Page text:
Is My Foundation Failing?
Structure foundations serve the purpose of slowing the effect of gravity and other forces on a structure built on soils. Over time, foundations can become out of level through soil settlement and/or heave. Foundations are engineered to move uniformly as a unit, not differently (differential movement). Differential movement is the #1 cause of “Foundation Failure”. There can be several causes for this movement, and sometimes the symptoms can be misleading. The best way to ascertain whether or not you have a problem is to give us a call (775-284-1964). We will inspect your property for FREE, determine the severity and possible remediation. There is no “one size fits all” solution to foundation repair, and if you don’t need a repair, we will tell you.
How Do We Fix It?
The most common foundation repair is “underpinning”. Deep foundation systems such as helical piles or micropiles are installed along the area of foundation to be repaired. After the installation is complete, the piles are connected to your existing foundation using engineered steel brackets. The load of the structure is then transferred from the soil to the piles using a hydraulic lifting and leveling system. During the loading process, the foundation can be raised or lowered depending on the need of the structure to return to level. There are many foundation types, and some require a different approach for repair, but there are solutions to all foundation problems. We have the knowledge and expertise to determine the best repair option available for your particular foundation.
How Much Does It Cost?
We wish it was that simple! There are many factors to consider in engineering a foundation repair, including but not limited to, underpinning pile type and method, depth of pile installations, pile spacing, equipment access to name a few. Therefore it is difficult to provide an accurate cost proposal without a thorough investigation. Some of the factors that must be considered include:
- Foundation & Structure Construction (Type)
- Structure Loads – Dead plus Live Loads (Wind, Snow, Etc.)
- Soil Type(s) & Characteristics at Depth (When Available)
- Possible Failure Causes
- Repair Options Due to Soil Conditions
- Repair & Equipment Access
- Structure Floor Elevations
- Landscaping proximity and damage potential
- Previous Repairs
We recommend contacting us (775.284.1964) to schedule a FREE site inspection with one of our experts. Once an on-site inspection and evaluation has been completed, we can develop a preliminary plan of repair including a cost estimate. One of our experts will explain the proposed repair and answer any questions.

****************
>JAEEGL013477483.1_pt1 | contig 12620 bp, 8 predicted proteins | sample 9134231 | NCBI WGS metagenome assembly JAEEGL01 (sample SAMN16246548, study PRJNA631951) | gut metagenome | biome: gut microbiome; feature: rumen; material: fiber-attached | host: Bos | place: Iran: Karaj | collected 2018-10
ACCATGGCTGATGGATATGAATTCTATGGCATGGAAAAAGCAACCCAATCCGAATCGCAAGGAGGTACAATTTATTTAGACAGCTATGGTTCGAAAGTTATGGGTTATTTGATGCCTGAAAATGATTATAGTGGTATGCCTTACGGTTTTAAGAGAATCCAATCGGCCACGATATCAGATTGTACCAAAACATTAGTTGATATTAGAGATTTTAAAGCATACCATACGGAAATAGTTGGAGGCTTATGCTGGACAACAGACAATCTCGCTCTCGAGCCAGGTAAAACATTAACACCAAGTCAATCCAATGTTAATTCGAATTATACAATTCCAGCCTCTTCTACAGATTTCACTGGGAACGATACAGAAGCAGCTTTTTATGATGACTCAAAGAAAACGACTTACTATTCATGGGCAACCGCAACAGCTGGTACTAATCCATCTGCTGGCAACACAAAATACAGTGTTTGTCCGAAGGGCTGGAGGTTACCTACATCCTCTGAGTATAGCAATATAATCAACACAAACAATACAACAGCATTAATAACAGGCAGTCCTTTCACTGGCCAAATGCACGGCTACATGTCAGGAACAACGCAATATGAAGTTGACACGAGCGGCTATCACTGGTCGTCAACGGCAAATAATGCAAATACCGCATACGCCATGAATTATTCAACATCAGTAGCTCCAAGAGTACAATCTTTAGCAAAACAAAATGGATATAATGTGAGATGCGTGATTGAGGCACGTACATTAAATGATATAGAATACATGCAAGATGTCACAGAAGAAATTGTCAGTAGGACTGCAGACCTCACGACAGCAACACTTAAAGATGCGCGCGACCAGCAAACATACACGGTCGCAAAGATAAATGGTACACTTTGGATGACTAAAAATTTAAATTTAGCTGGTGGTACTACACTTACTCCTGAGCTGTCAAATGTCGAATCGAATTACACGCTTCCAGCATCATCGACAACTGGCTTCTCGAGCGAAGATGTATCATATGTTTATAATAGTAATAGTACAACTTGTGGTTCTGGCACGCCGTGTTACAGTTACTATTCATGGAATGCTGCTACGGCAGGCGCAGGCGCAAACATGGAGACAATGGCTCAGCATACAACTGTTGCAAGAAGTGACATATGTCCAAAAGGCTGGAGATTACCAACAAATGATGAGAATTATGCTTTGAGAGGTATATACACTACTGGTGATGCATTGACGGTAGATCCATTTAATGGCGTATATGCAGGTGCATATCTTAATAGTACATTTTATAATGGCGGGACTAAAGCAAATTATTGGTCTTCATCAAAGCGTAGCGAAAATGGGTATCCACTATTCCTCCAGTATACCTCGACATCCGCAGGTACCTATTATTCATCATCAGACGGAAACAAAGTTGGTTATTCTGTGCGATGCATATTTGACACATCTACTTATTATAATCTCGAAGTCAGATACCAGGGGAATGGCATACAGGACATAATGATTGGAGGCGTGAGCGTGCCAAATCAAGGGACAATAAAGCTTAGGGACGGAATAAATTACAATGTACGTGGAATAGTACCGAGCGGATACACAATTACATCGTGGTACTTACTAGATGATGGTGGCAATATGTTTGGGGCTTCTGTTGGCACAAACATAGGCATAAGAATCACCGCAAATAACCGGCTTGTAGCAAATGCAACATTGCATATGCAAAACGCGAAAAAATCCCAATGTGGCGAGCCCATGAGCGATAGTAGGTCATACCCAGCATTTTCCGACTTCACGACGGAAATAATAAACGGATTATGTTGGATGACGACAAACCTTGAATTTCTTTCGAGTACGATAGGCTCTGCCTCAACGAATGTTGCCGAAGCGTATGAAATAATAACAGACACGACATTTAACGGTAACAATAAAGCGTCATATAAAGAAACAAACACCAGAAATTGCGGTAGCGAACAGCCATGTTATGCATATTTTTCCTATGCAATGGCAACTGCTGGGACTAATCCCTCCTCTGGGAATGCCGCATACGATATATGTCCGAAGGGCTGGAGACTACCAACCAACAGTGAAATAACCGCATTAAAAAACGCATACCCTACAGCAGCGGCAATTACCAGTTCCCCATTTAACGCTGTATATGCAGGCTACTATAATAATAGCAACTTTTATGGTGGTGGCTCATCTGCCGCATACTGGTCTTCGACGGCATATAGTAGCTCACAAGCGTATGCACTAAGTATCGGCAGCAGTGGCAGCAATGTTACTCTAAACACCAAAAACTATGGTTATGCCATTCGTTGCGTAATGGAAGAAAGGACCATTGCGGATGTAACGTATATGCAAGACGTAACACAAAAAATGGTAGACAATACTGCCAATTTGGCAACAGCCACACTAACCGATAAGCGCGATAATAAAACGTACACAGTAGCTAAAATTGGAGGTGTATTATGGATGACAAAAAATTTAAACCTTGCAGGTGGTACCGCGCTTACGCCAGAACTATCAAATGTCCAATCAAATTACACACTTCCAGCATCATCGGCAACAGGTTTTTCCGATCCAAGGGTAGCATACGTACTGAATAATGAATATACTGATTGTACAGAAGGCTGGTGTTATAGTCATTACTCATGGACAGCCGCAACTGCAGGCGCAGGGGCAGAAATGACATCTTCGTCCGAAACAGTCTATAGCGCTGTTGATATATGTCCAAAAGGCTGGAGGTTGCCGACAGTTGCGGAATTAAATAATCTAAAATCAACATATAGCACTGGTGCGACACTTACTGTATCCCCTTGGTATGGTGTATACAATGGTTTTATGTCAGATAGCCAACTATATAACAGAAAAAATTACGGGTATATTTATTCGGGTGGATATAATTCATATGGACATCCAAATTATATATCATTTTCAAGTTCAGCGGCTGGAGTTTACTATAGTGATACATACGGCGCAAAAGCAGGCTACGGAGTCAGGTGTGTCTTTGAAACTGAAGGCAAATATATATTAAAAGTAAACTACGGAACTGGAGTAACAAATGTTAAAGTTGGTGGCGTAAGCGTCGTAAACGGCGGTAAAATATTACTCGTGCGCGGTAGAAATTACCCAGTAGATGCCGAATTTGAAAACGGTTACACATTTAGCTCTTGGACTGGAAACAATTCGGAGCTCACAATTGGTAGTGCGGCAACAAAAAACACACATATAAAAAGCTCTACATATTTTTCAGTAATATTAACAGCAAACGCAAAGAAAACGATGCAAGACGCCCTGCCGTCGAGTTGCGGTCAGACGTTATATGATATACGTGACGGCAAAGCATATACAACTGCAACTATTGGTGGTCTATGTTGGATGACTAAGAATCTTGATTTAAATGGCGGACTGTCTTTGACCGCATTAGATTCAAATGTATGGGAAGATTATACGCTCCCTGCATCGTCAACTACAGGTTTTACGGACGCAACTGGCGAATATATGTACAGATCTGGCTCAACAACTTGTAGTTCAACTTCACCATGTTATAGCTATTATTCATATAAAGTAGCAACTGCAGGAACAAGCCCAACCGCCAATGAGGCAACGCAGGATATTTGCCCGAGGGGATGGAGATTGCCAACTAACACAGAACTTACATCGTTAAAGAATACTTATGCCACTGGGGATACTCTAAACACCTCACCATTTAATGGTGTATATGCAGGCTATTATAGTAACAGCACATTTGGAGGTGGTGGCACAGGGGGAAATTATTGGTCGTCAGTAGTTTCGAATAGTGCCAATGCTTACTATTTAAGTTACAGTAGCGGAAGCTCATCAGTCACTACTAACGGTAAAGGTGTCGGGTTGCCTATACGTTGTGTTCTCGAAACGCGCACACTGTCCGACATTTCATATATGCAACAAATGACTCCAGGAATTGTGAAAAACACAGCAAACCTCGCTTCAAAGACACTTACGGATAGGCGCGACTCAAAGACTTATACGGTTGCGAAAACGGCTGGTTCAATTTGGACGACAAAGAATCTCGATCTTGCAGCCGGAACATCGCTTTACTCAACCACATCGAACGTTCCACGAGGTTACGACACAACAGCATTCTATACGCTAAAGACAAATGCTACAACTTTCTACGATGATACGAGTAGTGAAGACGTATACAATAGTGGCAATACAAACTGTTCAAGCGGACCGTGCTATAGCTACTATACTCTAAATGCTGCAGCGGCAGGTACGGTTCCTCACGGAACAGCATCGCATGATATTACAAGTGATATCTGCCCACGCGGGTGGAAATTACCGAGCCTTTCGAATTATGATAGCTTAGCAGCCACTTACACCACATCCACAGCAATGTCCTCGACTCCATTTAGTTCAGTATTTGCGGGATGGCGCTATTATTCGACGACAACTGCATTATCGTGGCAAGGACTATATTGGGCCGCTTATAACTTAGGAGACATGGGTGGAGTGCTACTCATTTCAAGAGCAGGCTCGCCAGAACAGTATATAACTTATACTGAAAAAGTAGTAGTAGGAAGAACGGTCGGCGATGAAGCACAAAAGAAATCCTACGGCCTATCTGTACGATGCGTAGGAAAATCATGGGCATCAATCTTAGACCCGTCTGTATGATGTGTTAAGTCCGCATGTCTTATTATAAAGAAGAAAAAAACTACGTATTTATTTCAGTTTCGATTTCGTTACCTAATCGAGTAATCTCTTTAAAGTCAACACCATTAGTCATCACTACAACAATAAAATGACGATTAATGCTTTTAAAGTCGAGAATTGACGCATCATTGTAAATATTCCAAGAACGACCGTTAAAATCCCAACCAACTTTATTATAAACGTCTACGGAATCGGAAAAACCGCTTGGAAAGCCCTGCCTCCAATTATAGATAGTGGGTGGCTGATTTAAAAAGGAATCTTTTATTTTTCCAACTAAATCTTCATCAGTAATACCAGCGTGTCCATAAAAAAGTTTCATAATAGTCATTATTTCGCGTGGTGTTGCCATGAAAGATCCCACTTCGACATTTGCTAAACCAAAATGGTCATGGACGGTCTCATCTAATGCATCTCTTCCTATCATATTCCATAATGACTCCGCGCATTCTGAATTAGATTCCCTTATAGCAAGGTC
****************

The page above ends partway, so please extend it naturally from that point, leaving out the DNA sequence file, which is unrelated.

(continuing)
What are Helical Piles?
Helical piles install into soils much the same way screws install into wood. The purpose of any pile is to transfer structure loads to a depth below grade where soil moisture content is stable and the soil strata is suitable for load bearing. Helical piles are unique because of their installation method. As the piles are installed, the torque required for advancement is monitored and recorded. Decades of empirical testing has documented that there is a correlation between the installation torque and the piles’ capacity. Once the structure’s loads have been determined, we can mathematically determine the minimum installation torque energy required to achieve pile capacities to support the structure including a factor of safety. In some cases, usually larger commercial projects, the design engineer may require physical load testing of a percentage of the piles to be installed. VersaGrade owns pile test frames, hydraulic testing equipment and measuring instrumentation to perform both compression and tension testing. Helical piles can be used in tension or compression, and are used for approximately 75% of foundation repairs.
What are MicroPiles / Soil Nails?
Micropiles and soil nails are essentially the same thing; the difference is in their application. Micropiles are used in tension and compression as load bearing tendons. Soil nails are typically used in steep slope or wall stabilization where the nails are installed beyond the soils’ failure plane (angle of internal friction). Both applications utilize a hollow bar steel tendon with a sacrificial cutting bit that is installed with a rotary-percussion hammer. During installation, a neat cement and water mixture is pressure injected down the hollow bar and through the cutting bit into the soils surrounding the hollow bar/tendon. This method of installation is called Injection BOring (IBO). IBO piles and soil nails develop their strength, in both compression and tension, by the summation of the steel tendon plus the strength of the annular soil-cement bond with its surrounding soils, referred to as the area of influence.
The area of influence is the annular area in which the soils are cemented together. Micropiles and soil nails can be installed in almost any soil condition with excellent load bearing characteristics which makes them an ideal alternative in rocky or high blow count (high density) soils where helical pile installations are not conducive.